Death of Michael Jackson
On June 25,2009, Michael Jackson died of acute propofol and benzodiazepine intoxication at his home on North Carolwood Drive in the Holmby Hills neighborhood of Los Angeles. His personal physician, Conrad Murray, said he had found Jackson in his room, not breathing and with a detectable pulse. After a call was placed to 9-1-1 at 12,21 p. m. local time, on the eve of Jacksons 51st birthday, the Los Angeles County Coroner concluded that his death was a homicide. Shortly before his death, Jackson had reportedly been administered propofol and his personal physician was convicted of involuntary manslaughter in 2011 and served a two-year prison sentence. Jackson had intended to perform a series of concerts to over one million people at Londons O2 Arena from July 2009 to March 2010. A public memorial service for Jackson was held on July 7,2009, at the Staples Center in Los Angeles, the service was broadcast live around the world, attracting a global audience of up to one billion people. Jacksons death is ranked No.1 on VH1/VH1 Classics list of 100 Most Shocking Moments in Music, Jackson arrived for rehearsal at Staples Center around 6,30 p. m.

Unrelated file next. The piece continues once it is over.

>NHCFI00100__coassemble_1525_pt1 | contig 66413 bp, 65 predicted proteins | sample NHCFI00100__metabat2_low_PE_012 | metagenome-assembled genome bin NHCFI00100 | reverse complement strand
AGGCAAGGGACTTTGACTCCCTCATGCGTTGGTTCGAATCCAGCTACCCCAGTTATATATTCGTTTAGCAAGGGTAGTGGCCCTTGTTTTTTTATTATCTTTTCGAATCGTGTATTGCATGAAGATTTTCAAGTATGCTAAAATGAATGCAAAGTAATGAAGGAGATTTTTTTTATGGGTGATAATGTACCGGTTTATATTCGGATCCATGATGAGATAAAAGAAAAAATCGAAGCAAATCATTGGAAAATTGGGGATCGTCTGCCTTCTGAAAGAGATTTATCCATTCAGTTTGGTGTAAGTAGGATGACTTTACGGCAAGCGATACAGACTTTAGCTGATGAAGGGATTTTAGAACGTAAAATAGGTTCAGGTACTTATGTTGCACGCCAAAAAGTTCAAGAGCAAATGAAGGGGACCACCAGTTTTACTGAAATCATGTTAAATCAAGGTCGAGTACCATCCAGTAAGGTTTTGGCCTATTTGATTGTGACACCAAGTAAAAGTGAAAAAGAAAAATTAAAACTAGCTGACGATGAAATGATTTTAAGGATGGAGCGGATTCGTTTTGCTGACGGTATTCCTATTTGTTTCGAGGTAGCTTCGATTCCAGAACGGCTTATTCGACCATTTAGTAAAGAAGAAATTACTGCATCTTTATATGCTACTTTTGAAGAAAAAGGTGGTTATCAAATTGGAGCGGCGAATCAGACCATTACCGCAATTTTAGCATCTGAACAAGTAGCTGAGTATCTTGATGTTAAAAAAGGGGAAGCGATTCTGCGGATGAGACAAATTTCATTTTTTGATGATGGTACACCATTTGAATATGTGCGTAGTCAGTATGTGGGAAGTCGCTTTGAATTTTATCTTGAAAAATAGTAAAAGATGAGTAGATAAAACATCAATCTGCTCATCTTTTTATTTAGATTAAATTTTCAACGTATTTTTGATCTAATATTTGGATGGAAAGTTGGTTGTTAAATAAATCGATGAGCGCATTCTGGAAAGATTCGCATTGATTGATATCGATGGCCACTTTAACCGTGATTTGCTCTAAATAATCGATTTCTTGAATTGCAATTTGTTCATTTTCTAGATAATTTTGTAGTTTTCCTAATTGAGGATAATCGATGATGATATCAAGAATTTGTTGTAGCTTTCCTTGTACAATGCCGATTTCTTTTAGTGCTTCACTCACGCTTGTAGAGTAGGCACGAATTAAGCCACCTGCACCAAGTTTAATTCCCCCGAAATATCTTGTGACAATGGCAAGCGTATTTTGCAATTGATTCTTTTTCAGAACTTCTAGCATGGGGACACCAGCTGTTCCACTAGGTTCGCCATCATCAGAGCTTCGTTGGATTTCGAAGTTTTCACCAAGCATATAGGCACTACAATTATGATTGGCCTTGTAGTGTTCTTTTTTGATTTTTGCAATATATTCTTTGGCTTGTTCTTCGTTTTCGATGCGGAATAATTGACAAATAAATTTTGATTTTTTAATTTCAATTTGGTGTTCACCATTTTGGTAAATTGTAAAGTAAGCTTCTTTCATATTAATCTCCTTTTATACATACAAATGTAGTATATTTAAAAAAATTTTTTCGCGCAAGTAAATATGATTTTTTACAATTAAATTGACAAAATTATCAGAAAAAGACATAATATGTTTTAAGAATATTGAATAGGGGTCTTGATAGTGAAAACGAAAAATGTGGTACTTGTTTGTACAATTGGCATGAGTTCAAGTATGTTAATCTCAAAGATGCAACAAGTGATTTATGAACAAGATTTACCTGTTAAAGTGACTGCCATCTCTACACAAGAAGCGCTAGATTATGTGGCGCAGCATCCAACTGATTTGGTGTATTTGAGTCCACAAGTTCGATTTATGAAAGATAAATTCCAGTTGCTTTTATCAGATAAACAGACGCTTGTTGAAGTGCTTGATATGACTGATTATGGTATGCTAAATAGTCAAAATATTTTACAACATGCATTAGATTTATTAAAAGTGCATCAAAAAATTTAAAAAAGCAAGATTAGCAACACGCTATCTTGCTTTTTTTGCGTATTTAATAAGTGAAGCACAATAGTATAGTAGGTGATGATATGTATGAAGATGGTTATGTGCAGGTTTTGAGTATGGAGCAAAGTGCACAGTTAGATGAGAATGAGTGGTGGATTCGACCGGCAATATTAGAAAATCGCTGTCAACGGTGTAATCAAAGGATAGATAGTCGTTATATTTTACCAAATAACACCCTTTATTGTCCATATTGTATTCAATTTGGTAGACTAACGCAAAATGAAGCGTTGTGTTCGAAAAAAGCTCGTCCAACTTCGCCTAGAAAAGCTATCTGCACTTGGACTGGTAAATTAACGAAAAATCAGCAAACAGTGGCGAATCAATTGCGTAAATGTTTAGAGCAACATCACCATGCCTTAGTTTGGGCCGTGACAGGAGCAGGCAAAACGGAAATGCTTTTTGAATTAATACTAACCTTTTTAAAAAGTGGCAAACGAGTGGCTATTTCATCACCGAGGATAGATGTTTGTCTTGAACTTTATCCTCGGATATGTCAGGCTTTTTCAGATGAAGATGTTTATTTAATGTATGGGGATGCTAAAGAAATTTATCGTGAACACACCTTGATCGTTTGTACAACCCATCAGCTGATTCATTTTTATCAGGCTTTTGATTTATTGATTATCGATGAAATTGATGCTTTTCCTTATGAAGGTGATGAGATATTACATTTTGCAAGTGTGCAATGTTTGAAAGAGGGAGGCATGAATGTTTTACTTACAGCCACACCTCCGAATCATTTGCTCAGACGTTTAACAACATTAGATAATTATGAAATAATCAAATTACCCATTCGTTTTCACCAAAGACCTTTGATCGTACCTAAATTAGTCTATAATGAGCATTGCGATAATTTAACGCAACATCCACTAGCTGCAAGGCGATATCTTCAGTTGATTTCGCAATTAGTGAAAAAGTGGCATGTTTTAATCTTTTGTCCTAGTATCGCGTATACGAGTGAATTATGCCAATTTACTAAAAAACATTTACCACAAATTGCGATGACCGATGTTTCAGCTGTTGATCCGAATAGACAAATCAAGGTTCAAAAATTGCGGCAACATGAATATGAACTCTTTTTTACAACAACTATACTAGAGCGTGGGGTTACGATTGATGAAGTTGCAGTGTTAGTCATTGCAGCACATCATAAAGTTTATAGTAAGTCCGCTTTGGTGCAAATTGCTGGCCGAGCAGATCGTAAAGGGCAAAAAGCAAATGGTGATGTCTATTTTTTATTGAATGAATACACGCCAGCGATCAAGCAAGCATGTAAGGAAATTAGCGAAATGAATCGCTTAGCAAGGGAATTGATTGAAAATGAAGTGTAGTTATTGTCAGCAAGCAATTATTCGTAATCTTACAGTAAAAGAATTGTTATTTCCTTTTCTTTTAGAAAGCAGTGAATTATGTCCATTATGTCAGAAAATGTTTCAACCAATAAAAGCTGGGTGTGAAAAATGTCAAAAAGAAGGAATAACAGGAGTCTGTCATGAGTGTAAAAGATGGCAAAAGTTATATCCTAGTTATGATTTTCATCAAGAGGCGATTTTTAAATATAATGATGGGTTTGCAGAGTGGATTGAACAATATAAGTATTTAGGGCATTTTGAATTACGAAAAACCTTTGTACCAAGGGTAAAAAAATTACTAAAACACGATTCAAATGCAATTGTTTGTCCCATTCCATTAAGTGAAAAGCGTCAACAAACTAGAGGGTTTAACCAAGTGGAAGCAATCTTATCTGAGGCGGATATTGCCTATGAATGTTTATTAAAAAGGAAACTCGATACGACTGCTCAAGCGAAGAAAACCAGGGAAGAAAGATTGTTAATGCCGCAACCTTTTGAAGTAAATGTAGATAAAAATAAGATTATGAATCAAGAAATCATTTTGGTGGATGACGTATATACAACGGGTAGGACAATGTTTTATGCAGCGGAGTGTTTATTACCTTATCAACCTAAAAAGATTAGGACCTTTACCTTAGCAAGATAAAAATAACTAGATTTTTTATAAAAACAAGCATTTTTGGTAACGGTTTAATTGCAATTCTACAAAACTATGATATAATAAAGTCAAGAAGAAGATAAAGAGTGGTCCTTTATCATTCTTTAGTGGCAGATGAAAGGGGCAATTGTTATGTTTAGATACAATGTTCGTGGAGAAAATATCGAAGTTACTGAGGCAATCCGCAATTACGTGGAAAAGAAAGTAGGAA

on Wednesday, June 24, according to Ed Alonzo, a magician who was there. The singer jokingly complained of laryngitis and did not rehearse until 9 p. m and he looked great and had great energy, Alonzo added. The next morning, Jackson did not come out of his bedroom, according to the attorney of Conrad Murray, Jacksons personal physician, Murray entered the room that afternoon and found Jackson in bed and not breathing. Jackson had a pulse, and his body was still warm. Murray tried to revive Jackson for five to 10 minutes, at which point he realized he needed to call for help, Murray stated that he was hindered because there was no landline in the house. Murray stated that he could not use his phone to call 911 because he did not know the exact address. Murray stated that he phoned security, but did not get any answer, Murray ran downstairs, yelled for help, and told a chef to bring security up to the room. By the time security called 911, Murrays lawyer stated that at least 30 minutes had passed, statements described Murray as someone using a non-standard CPR technique on Jackson.
The doctors attorney said that Murray placed one hand underneath Jackson and used the hand for chest compression. A Los Angeles Fire Department spokesperson said the 911 call came in at 12,21,04 p. m. PDT, paramedics reached Jackson at 12,26 p. m. and found that he still was not breathing. Paramedics performed CPR for 42 minutes at the house, Murrays attorney stated that Jackson had a pulse when he was taken out of the house and put in the ambulance. An LAFD official gave a different account, stating that paramedics found Jackson in full cardiac arrest, LAFD transported Jackson to Ronald Reagan UCLA Medical Center